Eucalyptus spp. leaf traits determine litter processing by fungi and invertebrates.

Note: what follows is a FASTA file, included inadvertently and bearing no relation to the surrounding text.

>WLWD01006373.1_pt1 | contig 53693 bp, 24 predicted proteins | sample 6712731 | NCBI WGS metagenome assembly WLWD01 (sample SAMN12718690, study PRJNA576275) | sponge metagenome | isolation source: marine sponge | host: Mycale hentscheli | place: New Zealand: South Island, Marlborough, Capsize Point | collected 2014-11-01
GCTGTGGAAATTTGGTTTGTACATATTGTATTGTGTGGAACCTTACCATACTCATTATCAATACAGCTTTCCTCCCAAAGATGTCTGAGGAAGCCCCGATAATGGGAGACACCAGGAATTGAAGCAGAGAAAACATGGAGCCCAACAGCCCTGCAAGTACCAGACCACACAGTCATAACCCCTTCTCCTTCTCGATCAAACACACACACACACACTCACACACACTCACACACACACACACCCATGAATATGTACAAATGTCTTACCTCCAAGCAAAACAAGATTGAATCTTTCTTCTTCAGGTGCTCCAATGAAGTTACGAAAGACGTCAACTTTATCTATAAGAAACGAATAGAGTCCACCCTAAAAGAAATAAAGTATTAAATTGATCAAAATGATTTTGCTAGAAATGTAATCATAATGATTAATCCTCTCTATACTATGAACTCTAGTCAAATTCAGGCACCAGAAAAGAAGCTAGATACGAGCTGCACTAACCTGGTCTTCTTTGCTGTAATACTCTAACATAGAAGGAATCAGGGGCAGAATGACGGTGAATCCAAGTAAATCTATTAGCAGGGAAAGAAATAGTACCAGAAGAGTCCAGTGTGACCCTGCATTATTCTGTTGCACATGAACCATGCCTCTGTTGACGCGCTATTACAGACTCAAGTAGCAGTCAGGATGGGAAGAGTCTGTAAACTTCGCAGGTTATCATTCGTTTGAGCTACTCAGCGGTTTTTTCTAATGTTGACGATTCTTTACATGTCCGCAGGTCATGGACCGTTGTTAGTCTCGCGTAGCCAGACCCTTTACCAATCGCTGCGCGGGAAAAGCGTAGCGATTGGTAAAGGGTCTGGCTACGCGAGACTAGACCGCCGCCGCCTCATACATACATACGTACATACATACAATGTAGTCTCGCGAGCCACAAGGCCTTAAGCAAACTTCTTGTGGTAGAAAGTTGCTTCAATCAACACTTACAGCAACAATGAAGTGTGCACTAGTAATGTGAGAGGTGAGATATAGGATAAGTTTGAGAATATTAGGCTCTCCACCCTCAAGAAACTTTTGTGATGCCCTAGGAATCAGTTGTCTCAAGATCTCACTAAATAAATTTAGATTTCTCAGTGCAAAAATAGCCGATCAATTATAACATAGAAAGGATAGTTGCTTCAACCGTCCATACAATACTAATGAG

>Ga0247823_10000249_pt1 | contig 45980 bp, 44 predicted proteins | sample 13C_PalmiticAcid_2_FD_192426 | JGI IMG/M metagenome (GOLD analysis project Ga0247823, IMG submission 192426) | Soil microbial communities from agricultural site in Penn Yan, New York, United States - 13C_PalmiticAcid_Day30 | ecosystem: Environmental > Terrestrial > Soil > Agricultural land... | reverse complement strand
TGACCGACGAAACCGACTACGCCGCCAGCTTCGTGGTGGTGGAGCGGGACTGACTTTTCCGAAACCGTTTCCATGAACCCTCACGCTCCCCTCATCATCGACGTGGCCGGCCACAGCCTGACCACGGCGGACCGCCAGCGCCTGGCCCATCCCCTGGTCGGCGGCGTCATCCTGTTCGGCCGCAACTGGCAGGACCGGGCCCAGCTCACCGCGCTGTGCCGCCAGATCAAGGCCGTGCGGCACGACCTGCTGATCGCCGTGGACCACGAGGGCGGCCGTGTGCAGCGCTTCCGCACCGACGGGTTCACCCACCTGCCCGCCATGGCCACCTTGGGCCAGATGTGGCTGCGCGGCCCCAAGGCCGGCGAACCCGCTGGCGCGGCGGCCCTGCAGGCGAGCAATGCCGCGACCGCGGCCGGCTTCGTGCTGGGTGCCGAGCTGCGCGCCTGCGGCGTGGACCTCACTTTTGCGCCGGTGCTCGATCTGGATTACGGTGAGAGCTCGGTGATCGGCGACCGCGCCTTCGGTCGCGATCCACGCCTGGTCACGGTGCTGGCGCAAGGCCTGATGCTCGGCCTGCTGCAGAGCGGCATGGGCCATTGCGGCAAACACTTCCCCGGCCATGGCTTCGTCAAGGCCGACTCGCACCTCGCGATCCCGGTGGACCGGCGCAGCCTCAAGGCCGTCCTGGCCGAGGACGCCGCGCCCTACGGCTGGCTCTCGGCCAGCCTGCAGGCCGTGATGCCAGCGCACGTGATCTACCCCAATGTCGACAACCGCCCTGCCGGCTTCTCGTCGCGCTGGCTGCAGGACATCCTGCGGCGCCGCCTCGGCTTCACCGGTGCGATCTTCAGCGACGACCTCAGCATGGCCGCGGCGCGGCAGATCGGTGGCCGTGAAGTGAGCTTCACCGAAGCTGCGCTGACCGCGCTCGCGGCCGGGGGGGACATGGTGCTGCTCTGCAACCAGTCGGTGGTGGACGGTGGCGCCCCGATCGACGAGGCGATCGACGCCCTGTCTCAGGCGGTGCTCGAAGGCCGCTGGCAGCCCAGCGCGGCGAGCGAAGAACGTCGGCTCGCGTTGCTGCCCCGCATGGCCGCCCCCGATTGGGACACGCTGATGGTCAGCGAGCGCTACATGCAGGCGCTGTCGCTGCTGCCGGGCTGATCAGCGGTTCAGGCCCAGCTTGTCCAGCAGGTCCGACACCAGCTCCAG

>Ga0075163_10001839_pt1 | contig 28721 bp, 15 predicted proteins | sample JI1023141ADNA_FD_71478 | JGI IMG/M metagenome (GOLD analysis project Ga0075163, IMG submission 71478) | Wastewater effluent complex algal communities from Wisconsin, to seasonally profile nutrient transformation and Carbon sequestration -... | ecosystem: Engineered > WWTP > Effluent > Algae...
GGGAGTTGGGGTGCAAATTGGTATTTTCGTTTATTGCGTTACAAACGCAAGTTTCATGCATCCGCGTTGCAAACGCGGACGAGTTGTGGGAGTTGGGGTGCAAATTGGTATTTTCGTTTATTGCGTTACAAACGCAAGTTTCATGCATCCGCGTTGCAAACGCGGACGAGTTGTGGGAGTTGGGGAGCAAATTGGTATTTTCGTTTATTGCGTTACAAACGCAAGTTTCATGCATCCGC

Eucalyptus is one of the most cultivated genera globally. Conversion of native forests into Eucalyptus spp. monocultures leads to species-specific changes in the quality of the litter that contributes to the structure and function of allochthonous-based aquatic systems. We used a microcosm approach to compare the relative importance of structural and chemical leaf trait variability among congeneric exotic Eucalyptus species (E. camaldulensis, E. globulus, E. grandis, and E. nitens) and two Portuguese native species-alder (Alnus glutinosa) and oak (Quercus robur)-on microbial-mediated decomposition and invertebrate shredder (Trichoptera: Sericostoma vittatum) consumption. Structural leaf traits, rather than chemical characteristics, appeared to be the main determinants of leaf-processing dynamics. Differences between the exotic species were mainly determined by the persistence (E. globulus, E. grandis, and E. nitens) or detachment (E. camaldulensis) of the cuticular barrier soon after immersion. Detachment favoured an earlier and higher level of fungal colonisation, as well as a higher mass loss. Sericostoma vittatum exhibited higher consumption rates when fed by the nitrogen-rich and softer alder leaves, E. camaldulensis, and oak. Consistently lower consumption rates were observed in the other three Eucalyptus species (64-77% lower than E. camaldulensis). Leaf litter from these species was colonised by a lower number of fungal species and was dominated by Flagellospora curta. Results suggest that streams adjacent to E. camaldulensis monocultures receive a continuous supply of easily degradable organic matter throughout the year. The potential effect of subsidies from this species in alleviating the general negative impacts of Eucalyptus plantations on native bordered aquatic systems remains to be evaluated.